An Analysis Of Martin Luther King's Letter From Birmingham Jail

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The Letter from a Birmingham Jail was written on April 16, 1963 by Martin Luther King Jr. in response to a letter published in a Birmingham, Alabama, newspaper in 1963. For Martin Luther King, this arrest—his 13th—would become one of the most important of his career. Thrown into solitary confinement, King was initially denied access to his lawyers or allowed to contact his wife, until President John F. Kennedy was urged to intervene on his behalf. Birmingham Alabama was one of the most segregated cities in America in 1963. On April 12, Martin Luther King and nearly 50 other protestors and civil rights leaders had been arrested after leading a Good Friday demonstration as part of the Birmingham Campaign, designed to bring national attention to the brutal, racist treatment suffered by blacks. Birmingham was…show more content…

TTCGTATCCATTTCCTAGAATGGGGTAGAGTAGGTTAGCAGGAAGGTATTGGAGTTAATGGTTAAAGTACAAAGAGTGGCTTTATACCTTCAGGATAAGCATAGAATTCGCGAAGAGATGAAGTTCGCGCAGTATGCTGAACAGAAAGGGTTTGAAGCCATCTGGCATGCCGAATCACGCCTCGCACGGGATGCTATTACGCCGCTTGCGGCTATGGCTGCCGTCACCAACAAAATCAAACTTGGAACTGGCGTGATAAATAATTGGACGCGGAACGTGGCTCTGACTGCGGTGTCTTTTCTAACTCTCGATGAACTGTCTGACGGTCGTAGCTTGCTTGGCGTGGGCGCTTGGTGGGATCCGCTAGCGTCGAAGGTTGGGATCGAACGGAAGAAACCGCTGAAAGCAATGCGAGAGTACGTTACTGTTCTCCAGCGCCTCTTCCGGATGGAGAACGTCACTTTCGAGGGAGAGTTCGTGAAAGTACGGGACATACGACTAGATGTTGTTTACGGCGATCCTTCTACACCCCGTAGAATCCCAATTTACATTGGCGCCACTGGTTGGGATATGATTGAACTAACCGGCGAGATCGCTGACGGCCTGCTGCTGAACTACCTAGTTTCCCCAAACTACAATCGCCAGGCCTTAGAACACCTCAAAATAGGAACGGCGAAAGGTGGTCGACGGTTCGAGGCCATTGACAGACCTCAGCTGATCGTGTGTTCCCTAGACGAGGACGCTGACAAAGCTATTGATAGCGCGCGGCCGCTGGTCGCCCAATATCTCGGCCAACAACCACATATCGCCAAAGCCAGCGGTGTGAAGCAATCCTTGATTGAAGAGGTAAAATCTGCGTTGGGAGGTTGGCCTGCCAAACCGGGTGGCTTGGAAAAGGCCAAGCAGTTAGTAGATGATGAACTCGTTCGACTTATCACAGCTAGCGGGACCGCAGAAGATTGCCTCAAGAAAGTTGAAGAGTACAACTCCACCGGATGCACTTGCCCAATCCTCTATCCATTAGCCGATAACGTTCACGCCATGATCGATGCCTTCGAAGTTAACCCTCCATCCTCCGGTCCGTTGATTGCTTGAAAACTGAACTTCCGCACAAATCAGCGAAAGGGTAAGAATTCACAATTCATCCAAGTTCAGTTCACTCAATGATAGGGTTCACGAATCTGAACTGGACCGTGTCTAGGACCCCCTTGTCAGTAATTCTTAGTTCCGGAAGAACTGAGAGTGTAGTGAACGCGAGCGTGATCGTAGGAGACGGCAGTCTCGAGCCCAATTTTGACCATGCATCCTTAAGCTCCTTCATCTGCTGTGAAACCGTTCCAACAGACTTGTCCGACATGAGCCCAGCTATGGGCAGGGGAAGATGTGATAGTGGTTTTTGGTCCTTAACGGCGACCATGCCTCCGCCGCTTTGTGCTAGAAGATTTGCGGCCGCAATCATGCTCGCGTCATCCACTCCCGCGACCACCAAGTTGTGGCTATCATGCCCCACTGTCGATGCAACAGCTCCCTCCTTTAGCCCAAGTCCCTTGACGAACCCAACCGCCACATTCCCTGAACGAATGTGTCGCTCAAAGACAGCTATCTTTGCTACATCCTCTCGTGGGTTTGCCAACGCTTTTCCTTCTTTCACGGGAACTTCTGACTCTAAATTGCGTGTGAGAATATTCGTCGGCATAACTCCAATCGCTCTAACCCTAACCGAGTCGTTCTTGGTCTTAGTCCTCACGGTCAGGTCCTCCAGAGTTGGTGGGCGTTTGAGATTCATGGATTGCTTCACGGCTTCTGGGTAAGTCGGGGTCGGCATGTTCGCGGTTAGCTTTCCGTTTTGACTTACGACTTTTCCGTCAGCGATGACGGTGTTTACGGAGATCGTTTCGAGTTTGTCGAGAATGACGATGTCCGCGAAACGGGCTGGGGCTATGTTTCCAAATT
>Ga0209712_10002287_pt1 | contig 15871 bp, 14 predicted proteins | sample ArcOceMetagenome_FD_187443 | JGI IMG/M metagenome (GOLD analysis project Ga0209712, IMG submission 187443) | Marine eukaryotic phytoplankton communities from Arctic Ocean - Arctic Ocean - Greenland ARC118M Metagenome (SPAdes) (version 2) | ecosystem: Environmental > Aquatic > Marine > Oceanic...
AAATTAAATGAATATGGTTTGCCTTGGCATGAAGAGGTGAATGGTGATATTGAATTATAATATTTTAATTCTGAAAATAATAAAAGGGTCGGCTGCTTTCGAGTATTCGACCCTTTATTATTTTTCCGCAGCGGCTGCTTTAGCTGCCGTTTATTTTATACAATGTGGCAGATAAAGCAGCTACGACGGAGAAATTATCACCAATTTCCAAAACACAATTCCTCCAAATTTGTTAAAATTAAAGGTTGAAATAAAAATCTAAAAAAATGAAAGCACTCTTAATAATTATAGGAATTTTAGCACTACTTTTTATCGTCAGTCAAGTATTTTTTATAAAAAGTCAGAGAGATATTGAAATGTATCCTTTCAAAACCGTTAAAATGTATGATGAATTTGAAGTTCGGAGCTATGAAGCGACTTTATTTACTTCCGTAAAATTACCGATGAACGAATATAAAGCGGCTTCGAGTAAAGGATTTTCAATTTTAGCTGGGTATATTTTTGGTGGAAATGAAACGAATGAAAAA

Also in his letter, King powerfully explains the injustice of the evil system of segregation. In his letter from Birmingham, Alabama, King sees the inequality of whites and blacks, police force harassment and brutality, the burning of black churches and the oppression of the white community over the black. What I think was more of an dishearten was the stand of the white church chose to take during this era. Between 1957 and 1962 seventeen black churches and homes had been bombed and nothing was done about it. The letter declares King's strength as a spokesperson and speechmaker. His broadness of learning amazes me in this letter. The point to diverse civil thinkers, as well to the Bible. It is passionate and controlled. Once King was released from jail, the protests assumed a larger scale and a more confrontational
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